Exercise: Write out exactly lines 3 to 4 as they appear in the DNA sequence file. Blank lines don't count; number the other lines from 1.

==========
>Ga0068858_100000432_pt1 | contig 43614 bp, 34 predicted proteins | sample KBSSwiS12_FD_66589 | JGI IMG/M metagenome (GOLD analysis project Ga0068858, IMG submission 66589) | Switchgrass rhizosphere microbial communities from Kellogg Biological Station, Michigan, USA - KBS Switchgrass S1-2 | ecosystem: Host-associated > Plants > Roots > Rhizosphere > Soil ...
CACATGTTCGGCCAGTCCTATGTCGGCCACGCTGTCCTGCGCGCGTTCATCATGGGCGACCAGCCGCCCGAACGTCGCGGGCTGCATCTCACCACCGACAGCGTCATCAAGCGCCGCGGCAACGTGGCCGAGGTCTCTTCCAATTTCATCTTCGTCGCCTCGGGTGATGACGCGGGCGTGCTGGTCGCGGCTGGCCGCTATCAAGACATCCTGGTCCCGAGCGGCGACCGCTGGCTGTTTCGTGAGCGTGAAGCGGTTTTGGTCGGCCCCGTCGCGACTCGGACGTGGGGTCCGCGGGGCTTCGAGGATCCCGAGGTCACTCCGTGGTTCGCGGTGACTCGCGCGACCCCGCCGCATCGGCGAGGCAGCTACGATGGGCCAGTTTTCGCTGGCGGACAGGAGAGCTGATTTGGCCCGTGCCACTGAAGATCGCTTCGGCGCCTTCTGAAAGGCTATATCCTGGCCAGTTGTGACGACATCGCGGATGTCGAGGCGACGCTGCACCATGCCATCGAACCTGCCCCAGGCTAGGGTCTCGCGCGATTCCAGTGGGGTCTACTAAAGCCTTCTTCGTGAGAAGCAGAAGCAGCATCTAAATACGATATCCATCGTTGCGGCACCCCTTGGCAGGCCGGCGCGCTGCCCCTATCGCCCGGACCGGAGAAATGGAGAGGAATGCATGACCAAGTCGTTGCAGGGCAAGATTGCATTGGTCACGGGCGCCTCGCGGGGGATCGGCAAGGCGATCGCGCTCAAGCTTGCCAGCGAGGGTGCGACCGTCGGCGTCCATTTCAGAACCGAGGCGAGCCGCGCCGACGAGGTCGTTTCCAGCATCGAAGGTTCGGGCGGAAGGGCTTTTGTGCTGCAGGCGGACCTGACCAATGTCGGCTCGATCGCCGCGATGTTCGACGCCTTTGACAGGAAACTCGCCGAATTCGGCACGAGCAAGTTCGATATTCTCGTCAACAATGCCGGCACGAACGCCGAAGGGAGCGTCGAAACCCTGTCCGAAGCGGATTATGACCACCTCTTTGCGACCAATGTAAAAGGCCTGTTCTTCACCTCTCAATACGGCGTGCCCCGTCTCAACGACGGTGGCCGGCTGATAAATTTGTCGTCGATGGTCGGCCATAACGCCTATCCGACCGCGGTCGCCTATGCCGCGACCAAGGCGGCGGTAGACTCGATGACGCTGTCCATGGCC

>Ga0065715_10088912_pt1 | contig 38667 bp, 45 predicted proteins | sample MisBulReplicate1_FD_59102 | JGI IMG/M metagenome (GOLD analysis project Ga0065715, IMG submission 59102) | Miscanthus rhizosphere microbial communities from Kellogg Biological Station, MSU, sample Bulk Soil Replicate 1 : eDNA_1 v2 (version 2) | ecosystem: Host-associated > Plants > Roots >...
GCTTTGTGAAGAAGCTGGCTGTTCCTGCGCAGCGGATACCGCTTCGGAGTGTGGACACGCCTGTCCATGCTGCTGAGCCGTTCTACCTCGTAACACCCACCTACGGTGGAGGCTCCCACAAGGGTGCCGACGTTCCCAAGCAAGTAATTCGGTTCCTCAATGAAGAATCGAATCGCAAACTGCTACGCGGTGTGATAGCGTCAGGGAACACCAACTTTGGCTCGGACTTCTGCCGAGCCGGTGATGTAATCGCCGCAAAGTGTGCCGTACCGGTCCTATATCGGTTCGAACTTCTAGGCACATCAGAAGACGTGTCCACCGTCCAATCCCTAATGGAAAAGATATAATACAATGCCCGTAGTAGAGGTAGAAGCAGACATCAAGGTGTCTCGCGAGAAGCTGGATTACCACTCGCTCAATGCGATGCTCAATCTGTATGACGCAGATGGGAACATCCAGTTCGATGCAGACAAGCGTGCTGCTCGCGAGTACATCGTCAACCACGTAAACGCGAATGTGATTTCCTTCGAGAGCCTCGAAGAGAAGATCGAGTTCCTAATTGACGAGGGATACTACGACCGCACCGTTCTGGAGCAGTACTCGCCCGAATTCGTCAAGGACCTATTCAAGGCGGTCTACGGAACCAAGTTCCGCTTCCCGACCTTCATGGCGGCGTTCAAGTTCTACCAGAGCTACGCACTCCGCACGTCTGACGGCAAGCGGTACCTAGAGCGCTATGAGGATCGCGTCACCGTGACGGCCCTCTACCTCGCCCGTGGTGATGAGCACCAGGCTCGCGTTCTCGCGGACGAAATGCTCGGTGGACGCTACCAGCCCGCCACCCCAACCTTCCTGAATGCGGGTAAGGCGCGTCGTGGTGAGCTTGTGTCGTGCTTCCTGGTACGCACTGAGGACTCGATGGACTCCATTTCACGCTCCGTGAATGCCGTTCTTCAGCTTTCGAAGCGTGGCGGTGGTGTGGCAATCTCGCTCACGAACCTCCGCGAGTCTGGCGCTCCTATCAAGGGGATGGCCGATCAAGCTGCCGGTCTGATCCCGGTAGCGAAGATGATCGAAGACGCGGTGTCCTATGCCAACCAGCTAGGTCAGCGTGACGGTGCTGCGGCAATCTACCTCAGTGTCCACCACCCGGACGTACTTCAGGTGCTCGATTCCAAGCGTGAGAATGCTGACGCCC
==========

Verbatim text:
>Ga0065715_10088912_pt1 | contig 38667 bp, 45 predicted proteins | sample MisBulReplicate1_FD_59102 | JGI IMG/M metagenome (GOLD analysis project Ga0065715, IMG submission 59102) | Miscanthus rhizosphere microbial communities from Kellogg Biological Station, MSU, sample Bulk Soil Replicate 1 : eDNA_1 v2 (version 2) | ecosystem: Host-associated > Plants > Roots >...
GCTTTGTGAAGAAGCTGGCTGTTCCTGCGCAGCGGATACCGCTTCGGAGTGTGGACACGCCTGTCCATGCTGCTGAGCCGTTCTACCTCGTAACACCCACCTACGGTGGAGGCTCCCACAAGGGTGCCGACGTTCCCAAGCAAGTAATTCGGTTCCTCAATGAAGAATCGAATCGCAAACTGCTACGCGGTGTGATAGCGTCAGGGAACACCAACTTTGGCTCGGACTTCTGCCGAGCCGGTGATGTAATCGCCGCAAAGTGTGCCGTACCGGTCCTATATCGGTTCGAACTTCTAGGCACATCAGAAGACGTGTCCACCGTCCAATCCCTAATGGAAAAGATATAATACAATGCCCGTAGTAGAGGTAGAAGCAGACATCAAGGTGTCTCGCGAGAAGCTGGATTACCACTCGCTCAATGCGATGCTCAATCTGTATGACGCAGATGGGAACATCCAGTTCGATGCAGACAAGCGTGCTGCTCGCGAGTACATCGTCAACCACGTAAACGCGAATGTGATTTCCTTCGAGAGCCTCGAAGAGAAGATCGAGTTCCTAATTGACGAGGGATACTACGACCGCACCGTTCTGGAGCAGTACTCGCCCGAATTCGTCAAGGACCTATTCAAGGCGGTCTACGGAACCAAGTTCCGCTTCCCGACCTTCATGGCGGCGTTCAAGTTCTACCAGAGCTACGCACTCCGCACGTCTGACGGCAAGCGGTACCTAGAGCGCTATGAGGATCGCGTCACCGTGACGGCCCTCTACCTCGCCCGTGGTGATGAGCACCAGGCTCGCGTTCTCGCGGACGAAATGCTCGGTGGACGCTACCAGCCCGCCACCCCAACCTTCCTGAATGCGGGTAAGGCGCGTCGTGGTGAGCTTGTGTCGTGCTTCCTGGTACGCACTGAGGACTCGATGGACTCCATTTCACGCTCCGTGAATGCCGTTCTTCAGCTTTCGAAGCGTGGCGGTGGTGTGGCAATCTCGCTCACGAACCTCCGCGAGTCTGGCGCTCCTATCAAGGGGATGGCCGATCAAGCTGCCGGTCTGATCCCGGTAGCGAAGATGATCGAAGACGCGGTGTCCTATGCCAACCAGCTAGGTCAGCGTGACGGTGCTGCGGCAATCTACCTCAGTGTCCACCACCCGGACGTACTTCAGGTGCTCGATTCCAAGCGTGAGAATGCTGACGCCC